Metal Allergies: The Problem With Accessories | BlackDoctor

    Metal Allergies: The Problem With Accessories

    ( — That an accessory is the touch that over-does an outfit or fails to make it pop may be a minor problem. A studded watch may fail to reel in a lady, but the wearer can catch something else, like allergic contact dermatitis (ACD). This condition involves adverse effects from contact between an allergen and the skin. Jewelry dermatitis is what many call ACD when it is prompted by accessories. And a growing number of cases of are being found.

    Most of the the metals used for accessories are mined for industrial purposes. Their primary use is not to adorn humans. If more people knew this and they knew the properties of these metals, there would be less surprise that accessories can be allergens.  The metals most commonly associated with ACD are nickel, cobalt and chrome, with nickel topping the list. Nickel is widely used for stainless steel and alloys, and it is also used as a costume metal for jewelry.

    Jewelry dermatitis can result from well known metals such as silver, platinum and gold too. ACD caused by gold has been noted to last longer than the episodes from other metals.  As people are continually experimenting with more obscure metals, such as tungsten and palladium, for accessories, it should comes as little surprise if we witness an increasing number of the rarer allergies in the future.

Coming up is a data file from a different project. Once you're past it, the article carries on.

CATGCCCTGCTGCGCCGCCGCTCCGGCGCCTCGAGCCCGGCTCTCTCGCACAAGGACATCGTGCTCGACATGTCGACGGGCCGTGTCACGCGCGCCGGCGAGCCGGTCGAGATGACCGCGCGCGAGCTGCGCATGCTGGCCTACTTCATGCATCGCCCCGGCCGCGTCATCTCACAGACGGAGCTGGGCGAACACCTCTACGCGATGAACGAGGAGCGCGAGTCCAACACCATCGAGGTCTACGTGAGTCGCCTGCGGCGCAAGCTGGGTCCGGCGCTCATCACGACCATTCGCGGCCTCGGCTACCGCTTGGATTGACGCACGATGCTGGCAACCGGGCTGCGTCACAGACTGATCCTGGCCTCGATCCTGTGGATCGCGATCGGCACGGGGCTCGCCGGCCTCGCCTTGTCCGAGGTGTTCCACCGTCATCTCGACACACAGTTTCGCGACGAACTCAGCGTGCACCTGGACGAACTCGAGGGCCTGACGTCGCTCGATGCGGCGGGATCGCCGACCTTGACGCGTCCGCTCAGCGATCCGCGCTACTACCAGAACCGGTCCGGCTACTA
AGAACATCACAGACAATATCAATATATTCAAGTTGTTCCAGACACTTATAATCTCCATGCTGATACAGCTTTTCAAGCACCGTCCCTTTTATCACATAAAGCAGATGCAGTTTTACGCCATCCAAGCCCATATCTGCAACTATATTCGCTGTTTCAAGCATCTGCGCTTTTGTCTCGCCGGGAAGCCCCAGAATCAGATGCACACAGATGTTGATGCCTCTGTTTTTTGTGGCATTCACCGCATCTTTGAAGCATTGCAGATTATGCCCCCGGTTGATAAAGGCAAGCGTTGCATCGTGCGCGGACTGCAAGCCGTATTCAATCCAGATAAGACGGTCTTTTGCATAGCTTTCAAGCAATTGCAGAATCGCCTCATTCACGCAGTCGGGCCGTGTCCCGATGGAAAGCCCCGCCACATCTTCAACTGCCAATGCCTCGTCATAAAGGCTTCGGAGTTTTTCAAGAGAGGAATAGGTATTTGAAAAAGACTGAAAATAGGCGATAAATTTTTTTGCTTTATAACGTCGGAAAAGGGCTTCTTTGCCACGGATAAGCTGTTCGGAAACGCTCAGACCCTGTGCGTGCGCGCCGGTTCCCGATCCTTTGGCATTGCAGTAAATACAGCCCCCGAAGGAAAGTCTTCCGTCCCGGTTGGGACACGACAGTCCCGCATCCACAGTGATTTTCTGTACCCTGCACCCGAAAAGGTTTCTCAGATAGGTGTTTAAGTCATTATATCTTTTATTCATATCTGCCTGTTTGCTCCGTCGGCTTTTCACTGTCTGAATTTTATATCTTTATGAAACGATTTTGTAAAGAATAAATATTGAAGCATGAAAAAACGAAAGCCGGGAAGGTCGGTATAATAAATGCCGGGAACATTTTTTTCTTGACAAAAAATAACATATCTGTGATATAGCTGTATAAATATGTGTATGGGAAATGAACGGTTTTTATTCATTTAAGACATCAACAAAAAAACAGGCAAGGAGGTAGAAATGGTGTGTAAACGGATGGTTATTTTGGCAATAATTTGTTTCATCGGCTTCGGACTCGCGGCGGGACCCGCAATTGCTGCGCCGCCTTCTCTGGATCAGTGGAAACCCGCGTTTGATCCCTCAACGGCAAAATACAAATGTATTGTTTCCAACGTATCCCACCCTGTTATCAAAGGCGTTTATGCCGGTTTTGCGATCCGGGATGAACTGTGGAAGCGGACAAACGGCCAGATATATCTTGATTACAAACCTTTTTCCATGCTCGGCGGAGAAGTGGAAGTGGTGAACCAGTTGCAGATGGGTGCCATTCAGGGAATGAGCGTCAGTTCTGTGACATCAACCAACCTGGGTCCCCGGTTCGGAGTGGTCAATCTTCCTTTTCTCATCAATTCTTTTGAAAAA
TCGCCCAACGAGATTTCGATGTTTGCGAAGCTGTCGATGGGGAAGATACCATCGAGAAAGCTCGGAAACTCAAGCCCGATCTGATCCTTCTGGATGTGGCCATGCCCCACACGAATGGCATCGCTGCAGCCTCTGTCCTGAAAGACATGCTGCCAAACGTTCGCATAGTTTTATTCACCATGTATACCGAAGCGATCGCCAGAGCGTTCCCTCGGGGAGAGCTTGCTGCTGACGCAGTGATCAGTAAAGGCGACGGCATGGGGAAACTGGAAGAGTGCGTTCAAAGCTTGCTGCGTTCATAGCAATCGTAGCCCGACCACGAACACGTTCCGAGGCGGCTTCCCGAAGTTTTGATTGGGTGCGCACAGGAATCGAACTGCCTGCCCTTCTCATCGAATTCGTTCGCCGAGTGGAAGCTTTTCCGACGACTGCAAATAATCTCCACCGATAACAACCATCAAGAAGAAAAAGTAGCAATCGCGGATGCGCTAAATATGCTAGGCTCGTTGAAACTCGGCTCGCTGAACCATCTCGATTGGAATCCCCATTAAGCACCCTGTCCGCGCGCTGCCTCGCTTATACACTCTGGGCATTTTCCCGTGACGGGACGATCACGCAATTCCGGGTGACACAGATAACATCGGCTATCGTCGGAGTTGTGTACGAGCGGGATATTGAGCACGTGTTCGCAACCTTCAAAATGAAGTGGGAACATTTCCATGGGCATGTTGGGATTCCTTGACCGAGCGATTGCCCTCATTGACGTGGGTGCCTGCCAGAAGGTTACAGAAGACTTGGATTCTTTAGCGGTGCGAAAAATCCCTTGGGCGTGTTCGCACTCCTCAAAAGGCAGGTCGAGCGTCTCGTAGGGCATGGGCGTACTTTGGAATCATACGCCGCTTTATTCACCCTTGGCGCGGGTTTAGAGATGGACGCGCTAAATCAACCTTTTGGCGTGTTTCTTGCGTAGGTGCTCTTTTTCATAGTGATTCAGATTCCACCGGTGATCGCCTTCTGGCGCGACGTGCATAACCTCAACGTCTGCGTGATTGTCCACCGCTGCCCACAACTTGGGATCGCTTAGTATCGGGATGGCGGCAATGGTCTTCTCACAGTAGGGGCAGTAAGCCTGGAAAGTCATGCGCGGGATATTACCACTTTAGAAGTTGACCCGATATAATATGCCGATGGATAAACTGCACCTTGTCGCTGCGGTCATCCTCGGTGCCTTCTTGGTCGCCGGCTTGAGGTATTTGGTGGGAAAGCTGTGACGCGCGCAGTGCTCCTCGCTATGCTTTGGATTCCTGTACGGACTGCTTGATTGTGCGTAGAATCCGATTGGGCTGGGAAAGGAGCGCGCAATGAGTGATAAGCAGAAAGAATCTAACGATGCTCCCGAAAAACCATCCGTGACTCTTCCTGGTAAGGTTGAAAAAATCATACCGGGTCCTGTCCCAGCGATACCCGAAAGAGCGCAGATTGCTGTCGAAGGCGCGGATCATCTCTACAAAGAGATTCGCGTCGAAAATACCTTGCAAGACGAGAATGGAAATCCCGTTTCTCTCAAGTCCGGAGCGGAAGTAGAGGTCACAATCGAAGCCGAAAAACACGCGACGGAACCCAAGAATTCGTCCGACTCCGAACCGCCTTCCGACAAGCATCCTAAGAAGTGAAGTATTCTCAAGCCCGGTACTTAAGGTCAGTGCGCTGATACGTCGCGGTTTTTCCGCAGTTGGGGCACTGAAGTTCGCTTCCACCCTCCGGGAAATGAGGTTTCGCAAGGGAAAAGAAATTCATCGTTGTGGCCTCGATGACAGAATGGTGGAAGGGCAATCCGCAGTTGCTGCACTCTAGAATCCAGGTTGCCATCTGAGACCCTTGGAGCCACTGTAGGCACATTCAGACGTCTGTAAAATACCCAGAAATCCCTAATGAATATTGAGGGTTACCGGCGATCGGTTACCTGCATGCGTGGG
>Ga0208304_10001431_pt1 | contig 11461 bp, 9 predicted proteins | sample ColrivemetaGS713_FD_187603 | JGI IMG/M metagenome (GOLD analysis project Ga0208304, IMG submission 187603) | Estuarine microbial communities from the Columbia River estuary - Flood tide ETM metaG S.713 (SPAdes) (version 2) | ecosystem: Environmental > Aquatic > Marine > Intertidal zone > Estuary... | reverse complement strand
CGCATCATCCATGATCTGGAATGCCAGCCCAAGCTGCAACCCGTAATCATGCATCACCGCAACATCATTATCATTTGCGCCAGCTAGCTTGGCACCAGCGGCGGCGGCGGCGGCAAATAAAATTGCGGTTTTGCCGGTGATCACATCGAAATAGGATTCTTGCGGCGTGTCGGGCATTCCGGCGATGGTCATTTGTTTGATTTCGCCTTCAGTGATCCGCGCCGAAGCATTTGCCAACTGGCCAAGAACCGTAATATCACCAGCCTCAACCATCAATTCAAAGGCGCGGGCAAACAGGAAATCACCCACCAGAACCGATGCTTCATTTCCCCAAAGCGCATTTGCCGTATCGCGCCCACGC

If you have a metal allergy, it may be revealed through a wide range of symptoms, including itching and flaking of the skin. You may experience swelling, soreness and burning.  A rash or weeping wounds may develop. For some, the sight of the allergy becomes dry and crusted over.

    Some people experience skin discoloration when the metals in their jewelry come into contact with a substance on their skin, such as cosmetics. If this ever happens, you shouldn’t panic because it usually isn’t a permanent effect. You should be able to wash the discoloration off. But, this should serve as confirmation that metals can produce real and visible effects.

    The severity of symptoms vary. Some people simply note a bit of redness or a slight itch after contact with a certain metal. Other people can experience  multiple symptoms to a much severer degree. The longer you allow exposure to continue and the more times you attempt to deny the signs and wear a metal you’re allergic to, the greater your chances of the allergy getting worse.

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